Best Execution and RTS27 and 28 Abandonment in ESMA’s Pipeline

In what will feel like unusual good news for compliance departments across Europe, ESMA’s recent publication has questioned the efficacy of best execution (including RTS 27 and 28) reporting stating “reports are rarely
read by investors, evidenced by very low numbers of downloads from their website. It is therefore assumed that investors cannot or do not make any meaningful comparisons between firms on the basis of this data”.

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Such analysis led to ESMA to consider whether it was appropriate to suspend best execution reporting requirements during the crisis caused by the pandemic, noting that such a measure would “free up resources
currently used for the production of the report, without requiring firms and venues to invest in costly implementation…[and will] not lead to a decrease of consumer protection since investors currently do not read the reports at all”.

ESMA may be heading in a different direction on this requirement noting that if brokers don’t prepare the reports will not lead to a decrease of investor protection since investors currently do not read the reports at all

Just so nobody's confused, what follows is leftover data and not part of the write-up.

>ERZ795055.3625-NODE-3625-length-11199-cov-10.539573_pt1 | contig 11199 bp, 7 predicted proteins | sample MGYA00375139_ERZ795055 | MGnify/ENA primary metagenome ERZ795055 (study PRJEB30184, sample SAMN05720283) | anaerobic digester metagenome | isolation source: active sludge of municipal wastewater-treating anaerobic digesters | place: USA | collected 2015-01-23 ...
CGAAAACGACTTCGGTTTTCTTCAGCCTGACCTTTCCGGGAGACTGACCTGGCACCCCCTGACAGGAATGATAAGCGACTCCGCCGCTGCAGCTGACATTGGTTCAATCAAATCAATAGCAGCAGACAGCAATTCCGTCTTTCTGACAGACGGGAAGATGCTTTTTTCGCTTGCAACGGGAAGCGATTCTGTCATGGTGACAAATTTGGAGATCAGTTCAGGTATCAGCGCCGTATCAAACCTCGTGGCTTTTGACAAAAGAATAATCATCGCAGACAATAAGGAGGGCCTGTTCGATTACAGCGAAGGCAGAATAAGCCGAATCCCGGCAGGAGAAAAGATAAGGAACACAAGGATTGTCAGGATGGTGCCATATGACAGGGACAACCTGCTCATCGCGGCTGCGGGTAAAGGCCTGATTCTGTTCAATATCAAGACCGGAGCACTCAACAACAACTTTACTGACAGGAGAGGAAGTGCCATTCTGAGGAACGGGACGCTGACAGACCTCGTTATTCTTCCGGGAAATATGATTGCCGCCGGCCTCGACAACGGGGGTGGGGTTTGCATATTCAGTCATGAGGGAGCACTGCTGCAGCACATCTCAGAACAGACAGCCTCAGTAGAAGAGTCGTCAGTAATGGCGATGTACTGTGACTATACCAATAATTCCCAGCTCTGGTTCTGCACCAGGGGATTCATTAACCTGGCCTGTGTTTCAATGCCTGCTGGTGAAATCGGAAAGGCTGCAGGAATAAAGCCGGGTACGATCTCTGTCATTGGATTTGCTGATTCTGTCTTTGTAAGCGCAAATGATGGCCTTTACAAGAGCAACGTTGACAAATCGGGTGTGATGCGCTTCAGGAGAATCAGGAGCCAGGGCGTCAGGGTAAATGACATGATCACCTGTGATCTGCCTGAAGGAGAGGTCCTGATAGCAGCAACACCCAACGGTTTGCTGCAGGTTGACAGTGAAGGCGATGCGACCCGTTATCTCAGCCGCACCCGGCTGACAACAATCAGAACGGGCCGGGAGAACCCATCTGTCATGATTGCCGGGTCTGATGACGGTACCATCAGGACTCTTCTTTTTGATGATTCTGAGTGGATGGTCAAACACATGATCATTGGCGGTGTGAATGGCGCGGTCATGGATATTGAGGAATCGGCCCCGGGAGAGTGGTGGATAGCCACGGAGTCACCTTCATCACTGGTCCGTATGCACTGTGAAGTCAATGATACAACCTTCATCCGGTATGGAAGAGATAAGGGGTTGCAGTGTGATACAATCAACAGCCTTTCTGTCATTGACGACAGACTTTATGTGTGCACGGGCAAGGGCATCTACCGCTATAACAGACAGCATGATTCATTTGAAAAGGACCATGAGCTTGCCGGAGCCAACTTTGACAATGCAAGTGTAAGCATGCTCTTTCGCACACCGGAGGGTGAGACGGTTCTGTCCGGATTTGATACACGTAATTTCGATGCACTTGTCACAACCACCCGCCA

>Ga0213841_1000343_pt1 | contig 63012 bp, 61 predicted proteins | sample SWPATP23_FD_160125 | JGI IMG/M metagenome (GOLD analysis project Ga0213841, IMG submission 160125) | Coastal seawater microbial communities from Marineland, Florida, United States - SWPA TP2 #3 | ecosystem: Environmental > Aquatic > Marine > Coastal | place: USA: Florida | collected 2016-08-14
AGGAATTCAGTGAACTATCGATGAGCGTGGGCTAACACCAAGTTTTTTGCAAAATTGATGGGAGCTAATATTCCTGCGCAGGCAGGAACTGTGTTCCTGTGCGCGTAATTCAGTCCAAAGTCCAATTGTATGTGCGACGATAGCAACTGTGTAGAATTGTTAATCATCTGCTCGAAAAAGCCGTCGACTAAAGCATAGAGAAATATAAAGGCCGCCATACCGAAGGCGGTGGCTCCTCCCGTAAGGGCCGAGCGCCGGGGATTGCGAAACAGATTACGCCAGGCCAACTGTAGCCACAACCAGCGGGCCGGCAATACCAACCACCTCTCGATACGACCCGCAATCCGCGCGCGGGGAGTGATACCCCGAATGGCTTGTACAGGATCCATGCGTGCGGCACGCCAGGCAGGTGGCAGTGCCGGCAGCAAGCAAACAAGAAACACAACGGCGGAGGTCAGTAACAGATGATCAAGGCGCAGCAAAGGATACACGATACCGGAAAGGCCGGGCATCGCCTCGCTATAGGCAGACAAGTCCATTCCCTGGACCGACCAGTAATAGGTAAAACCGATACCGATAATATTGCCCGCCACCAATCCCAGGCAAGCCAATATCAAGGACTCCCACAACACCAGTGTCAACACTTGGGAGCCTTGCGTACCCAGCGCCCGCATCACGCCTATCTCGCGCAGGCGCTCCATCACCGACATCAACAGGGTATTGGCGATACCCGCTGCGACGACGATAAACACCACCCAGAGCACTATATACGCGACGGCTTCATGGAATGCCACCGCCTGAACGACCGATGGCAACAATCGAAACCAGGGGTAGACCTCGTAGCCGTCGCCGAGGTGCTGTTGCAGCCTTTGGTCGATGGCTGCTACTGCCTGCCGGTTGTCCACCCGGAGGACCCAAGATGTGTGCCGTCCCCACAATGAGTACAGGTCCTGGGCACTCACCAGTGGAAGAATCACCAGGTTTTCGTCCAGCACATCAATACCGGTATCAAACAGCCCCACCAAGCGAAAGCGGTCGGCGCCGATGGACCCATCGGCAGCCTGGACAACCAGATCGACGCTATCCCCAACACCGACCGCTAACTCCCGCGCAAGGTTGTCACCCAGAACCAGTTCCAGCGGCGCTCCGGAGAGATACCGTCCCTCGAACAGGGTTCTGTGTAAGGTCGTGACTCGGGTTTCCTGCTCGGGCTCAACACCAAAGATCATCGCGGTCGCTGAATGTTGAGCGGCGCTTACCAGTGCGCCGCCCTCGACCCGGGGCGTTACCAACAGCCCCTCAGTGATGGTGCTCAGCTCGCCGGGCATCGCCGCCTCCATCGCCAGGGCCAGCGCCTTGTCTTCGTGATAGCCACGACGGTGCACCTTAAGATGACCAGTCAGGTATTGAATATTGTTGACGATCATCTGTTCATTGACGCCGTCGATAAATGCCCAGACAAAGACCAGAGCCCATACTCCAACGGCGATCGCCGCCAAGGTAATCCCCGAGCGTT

and buy-side firms receive the relevant information through other means. Glimpses of an entire suspension of the requirements are being suggested to the European Commission by ESMA as part of the MiFID II review coming up in 2021.

This follows ESMA’s relief earlier in the year where it clarified for market participants its expectations when it comes to best execution obligations during the 2020 global pandemic.

Acknowledging the challenges the health crisis presented, ESMA provided an extension for reporting where execution venues are unable to publish RTS 27 reports to ‘as soon as reasonably practicable after the deadline and no later than by the following reporting deadline’.

CySEC promptly confirmed it would follow ESMA’s lead with the publication of Circular C375 extending reporting deadlines.

In guidance to regulators within the EU, ESMA asserted that regulators should not prioritise supervisory action against execution venues and to apply a risk-based approach in the exercise of supervisory powers in their
day-to-day enforcement of RTS 27 and 28 especially when it comes to deadlines.

Quinn Perrott is co-CEO and founder of TRAction

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